The AutoSubstitution rewrite step

Mathias Soeken

The June 2021 release comes with a new NuGet package called Microsoft.Quantum.AutoSubstitution which provides a rewrite step that allows you to substitute some Q# operations with alternatives dynamically depending on which simulator you use to execute them. This feature has been requested by users through feedback in Github.

This is best explained with a small example. Assume you have an implementation that swaps two qubits, in which all the CNOT operations have the target on the same qubit. Such an operation can be useful in an architecture that constrains the direction in which CNOT operations can be executed. This can be achieved in the following way:

operation ApplySingleDirectionSWAP(a : Qubit, b : Qubit) : Unit is Adj + Ctl {
    within {
        CNOT(a, b);
    } apply {
        CNOT(a, b);

The operation is functionally equivalent to Microsoft.Quantum.Intrinsic.SWAP, however, the Toffoli simulator cannot execute it due to the non-classical Hadamard operation, whereas it can execute the SWAP operation. That means that we also cannot execute other classical operations (e.g., arithmetic operations) with the Toffoli simulator, if they make use of the ApplySingleDirectionSWAP operation.

In these situations, Microsoft.Quantum.AutoSubstitution can help by allowing us to instruct the Q# compiler to use the original SWAP operation as an alternative for our custom ApplySingleDirectionSWAP operation, whenever we execute the program with the Toffoli simulator. We simply need to add this information using an annotation:

open Microsoft.Quantum.Targeting;

@SubstitutableOnTarget("Microsoft.Quantum.Intrinsic.SWAP", "ToffoliSimulator")
operation ApplySingleDirectionSWAP(a : Qubit, b : Qubit) : Unit is Adj + Ctl {
    // ...

You need to add the dependency to Microsoft.Quantum.AutoSubstitution into your project file as a Q# reference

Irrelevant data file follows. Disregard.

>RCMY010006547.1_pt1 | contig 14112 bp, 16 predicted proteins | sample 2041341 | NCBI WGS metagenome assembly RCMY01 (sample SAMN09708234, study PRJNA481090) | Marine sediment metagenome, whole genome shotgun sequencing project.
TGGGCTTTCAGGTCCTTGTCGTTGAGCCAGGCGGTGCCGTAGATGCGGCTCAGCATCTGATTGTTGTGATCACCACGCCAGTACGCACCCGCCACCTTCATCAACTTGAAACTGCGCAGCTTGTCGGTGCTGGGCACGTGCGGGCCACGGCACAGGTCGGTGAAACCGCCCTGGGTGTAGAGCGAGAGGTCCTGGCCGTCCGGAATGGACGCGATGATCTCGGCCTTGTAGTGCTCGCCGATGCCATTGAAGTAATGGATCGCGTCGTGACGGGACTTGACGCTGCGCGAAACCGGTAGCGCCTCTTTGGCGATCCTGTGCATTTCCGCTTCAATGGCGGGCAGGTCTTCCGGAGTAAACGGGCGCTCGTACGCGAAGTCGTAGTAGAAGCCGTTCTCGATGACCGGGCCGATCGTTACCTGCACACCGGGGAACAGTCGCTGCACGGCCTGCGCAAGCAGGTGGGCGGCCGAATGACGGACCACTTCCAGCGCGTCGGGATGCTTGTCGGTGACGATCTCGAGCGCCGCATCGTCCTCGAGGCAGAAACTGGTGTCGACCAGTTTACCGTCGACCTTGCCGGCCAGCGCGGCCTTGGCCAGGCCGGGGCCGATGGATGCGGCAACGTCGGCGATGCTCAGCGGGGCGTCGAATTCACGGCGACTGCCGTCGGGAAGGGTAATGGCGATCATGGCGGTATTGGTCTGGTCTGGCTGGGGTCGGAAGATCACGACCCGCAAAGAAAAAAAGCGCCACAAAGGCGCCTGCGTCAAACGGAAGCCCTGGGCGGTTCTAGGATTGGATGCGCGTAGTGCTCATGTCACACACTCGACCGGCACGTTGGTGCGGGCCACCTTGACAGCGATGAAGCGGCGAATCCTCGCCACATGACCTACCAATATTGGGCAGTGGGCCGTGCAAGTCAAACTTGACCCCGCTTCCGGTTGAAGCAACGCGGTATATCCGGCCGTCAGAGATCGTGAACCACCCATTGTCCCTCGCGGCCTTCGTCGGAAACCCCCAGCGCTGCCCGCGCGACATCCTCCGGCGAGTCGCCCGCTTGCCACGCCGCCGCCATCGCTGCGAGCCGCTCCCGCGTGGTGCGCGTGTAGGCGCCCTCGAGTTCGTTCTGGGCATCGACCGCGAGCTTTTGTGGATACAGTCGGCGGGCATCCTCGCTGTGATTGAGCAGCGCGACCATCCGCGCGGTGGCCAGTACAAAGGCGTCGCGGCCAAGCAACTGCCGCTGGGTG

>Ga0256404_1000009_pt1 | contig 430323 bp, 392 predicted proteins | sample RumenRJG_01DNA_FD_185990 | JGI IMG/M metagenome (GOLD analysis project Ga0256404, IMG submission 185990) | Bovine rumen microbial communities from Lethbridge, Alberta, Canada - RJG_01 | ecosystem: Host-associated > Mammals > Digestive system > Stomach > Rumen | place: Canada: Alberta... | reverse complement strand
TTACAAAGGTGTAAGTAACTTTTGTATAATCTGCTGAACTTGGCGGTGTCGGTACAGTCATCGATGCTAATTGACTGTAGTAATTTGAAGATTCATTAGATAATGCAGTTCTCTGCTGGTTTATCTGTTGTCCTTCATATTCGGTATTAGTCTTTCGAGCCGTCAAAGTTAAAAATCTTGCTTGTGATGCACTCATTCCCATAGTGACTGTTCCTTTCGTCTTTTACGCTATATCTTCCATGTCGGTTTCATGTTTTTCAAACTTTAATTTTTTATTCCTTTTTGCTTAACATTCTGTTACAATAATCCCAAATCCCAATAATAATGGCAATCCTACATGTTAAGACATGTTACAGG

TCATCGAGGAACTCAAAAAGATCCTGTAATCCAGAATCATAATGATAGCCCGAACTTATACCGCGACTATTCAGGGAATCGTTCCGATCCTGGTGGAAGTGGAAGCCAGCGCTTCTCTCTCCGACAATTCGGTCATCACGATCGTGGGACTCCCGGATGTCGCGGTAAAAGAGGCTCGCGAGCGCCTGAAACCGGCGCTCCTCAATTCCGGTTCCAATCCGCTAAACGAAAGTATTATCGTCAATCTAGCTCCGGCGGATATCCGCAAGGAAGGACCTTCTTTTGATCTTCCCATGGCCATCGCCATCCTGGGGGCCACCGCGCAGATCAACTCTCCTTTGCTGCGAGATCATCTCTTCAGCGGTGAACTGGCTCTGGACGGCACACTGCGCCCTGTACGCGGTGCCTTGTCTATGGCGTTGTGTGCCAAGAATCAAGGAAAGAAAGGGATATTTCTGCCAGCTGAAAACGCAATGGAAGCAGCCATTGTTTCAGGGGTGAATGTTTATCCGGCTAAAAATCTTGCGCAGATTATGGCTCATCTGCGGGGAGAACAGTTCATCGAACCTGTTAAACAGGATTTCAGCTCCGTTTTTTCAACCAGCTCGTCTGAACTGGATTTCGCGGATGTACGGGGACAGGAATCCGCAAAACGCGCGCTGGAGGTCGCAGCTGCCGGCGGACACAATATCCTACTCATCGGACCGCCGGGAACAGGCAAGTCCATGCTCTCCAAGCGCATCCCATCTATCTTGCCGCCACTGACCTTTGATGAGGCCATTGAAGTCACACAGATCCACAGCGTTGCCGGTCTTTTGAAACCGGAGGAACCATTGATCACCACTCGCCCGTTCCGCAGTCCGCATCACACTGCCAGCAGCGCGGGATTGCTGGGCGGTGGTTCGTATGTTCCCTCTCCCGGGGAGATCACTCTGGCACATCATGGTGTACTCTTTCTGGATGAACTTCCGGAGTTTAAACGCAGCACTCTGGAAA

<PackageReference Include="Microsoft.Quantum.AutoSubstitution" Version="0.18.2106148911" IsQscReference="true" />

and open the Microsoft.Quantum.Targeting, which contains the SubstitutableOnTarget attribute. Note that for now, you must ensure that the alternative operation is referenced somewhere in the code. To be sure, you could add

let _ = Microsoft.Quantum.Intrinsic.SWAP;

as the first line of your operation ApplySingleDirectionSWAP. (This limitation will be resolved in our next release.) You can find a sample project that uses the new rewrite step in our samples repository.

Of course, this attribute is not limited to Toffoli simulator, but can be used with the other simulators from the QDK or using custom simulators. (Make sure to address custom simulators with their fully classified names.) Replacing operations with alternatives is also referred to as emulation. The new rewrite step makes this scenario much more accessible.

The package makes use of custom compilation steps, a technique that you can use to extend the compiler. If you are interested in the underlying techniques that support this new NuGet package, you find more information on extending the Q# compiler in this blog post.

Posted in Q#


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